console.log( i );
    	}, i*1000 );

    What you expected


    But, result is


    Solution is

    for (var i = 1; i <= 5; i++) {
        setTimeout((function timer(j) {
            return function() {
        })(i), i * 1000);


    for (var i=1; i<=5; i++) {
    		setTimeout( function timer(){
    			console.log( j );
    		}, j*1000 );
  29. #TIL : Eval function and with block

    JS code will be slower if engine detects any of 'eval' function or 'with' block b/c compiler stop optimizing the code

  30. #TIL : Remap Capslock to Control key

    Edit file /etc/default/keyboard and set


    Then, logout and log in again to impact

  31. #TIL : Ping Google to crawl updated content

    When you post new content to your website, the fastest way is ping search engines to notify them. After that, they will try to crawl and index your page.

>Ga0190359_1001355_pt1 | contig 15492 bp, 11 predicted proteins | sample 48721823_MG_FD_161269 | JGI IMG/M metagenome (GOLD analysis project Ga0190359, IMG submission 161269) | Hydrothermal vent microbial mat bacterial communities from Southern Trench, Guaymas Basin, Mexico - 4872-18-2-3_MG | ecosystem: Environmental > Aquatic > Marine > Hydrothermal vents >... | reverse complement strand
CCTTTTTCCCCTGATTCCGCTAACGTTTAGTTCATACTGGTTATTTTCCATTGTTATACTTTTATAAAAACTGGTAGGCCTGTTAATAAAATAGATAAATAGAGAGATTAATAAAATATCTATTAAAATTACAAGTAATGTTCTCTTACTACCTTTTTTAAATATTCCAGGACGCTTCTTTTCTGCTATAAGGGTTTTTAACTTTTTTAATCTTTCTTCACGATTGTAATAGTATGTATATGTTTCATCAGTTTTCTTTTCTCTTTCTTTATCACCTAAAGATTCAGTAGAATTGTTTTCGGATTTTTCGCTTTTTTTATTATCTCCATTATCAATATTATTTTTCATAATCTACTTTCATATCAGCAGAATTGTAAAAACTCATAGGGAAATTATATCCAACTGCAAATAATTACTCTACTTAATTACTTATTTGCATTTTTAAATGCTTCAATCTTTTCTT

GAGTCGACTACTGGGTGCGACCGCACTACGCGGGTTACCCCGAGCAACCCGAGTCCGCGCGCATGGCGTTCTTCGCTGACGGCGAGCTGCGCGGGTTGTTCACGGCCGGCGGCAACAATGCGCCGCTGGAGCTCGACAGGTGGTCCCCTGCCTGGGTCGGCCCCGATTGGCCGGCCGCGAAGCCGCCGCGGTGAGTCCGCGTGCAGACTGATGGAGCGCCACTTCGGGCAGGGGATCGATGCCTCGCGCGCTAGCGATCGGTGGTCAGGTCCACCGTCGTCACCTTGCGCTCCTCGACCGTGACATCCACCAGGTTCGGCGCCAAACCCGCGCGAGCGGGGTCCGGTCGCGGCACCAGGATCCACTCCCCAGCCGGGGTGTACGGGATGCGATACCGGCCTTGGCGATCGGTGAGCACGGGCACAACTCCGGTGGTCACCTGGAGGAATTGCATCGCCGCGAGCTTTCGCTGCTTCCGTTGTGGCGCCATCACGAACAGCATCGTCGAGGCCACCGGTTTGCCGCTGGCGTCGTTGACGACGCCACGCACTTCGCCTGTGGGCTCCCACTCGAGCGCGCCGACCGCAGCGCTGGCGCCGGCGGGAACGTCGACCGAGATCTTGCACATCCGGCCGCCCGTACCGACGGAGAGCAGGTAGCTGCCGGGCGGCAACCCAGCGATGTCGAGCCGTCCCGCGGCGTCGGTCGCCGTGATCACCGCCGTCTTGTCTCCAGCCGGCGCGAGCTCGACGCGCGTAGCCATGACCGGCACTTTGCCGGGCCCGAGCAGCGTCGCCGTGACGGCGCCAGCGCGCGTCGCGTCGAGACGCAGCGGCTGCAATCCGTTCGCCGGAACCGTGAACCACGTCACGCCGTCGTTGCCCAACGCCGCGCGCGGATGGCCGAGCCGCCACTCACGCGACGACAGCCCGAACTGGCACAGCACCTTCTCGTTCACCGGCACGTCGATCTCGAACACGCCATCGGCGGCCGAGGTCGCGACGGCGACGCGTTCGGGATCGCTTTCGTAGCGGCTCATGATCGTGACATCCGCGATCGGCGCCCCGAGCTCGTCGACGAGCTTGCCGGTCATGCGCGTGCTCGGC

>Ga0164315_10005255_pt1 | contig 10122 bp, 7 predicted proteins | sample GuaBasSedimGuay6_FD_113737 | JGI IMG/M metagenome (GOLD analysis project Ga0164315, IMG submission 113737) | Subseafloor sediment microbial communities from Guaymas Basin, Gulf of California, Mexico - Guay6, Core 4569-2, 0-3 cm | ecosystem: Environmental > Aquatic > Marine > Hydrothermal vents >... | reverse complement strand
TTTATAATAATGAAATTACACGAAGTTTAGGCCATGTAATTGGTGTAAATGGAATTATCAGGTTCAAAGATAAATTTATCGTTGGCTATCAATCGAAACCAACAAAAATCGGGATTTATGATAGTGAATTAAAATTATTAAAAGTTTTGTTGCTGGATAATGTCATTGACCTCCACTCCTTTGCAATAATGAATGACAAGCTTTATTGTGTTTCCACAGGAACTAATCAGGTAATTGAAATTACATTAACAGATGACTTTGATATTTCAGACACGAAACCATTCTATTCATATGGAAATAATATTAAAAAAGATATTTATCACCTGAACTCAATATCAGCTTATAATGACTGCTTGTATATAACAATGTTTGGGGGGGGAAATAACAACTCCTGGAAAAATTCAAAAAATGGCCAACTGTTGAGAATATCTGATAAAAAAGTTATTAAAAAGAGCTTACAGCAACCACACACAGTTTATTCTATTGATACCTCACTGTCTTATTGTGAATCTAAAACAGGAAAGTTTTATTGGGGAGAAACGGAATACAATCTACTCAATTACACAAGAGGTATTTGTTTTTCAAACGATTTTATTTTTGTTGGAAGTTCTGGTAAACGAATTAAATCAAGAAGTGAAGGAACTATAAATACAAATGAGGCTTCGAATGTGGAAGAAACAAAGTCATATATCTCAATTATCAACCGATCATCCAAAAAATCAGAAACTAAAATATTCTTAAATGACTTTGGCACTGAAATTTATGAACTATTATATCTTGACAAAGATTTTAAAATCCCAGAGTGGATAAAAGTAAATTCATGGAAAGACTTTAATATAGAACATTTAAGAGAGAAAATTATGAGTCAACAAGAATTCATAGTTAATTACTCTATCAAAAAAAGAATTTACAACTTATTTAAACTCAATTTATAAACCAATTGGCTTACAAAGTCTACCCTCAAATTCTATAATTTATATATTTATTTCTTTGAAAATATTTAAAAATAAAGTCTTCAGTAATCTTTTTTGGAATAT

One way to ping search engines is using XMLRPC ping

    This is a example XMLRPC request (HTTP POST request with xml body)


    > POST /ping/RPC2 HTTP/1.1
    > Host: blogsearch.google.com
    > User-Agent: curl/7.47.0
    > Accept: */*
    > content-type: application/xml
    > Content-Length: 239
    <?xml version="1.0" encoding="UTF-8"?>
             <value>Page Title</value>


    < HTTP/1.1 200 OK
    < Content-Type: text/xml; charset=ISO-8859-1
    < X-Content-Type-Options: nosniff
    < Date: Tue, 08 Aug 2017 05:04:01 GMT
    < Server: psfe
    < Cache-Control: private
    < X-XSS-Protection: 1; mode=block
    < X-Frame-Options: SAMEORIGIN
    < Accept-Ranges: none
    < Vary: Accept-Encoding
    < Transfer-Encoding: chunked
    <?xml version="1.0"?>
          <name>message</name><value>Thanks for the ping.</value>

    Popular XML Servers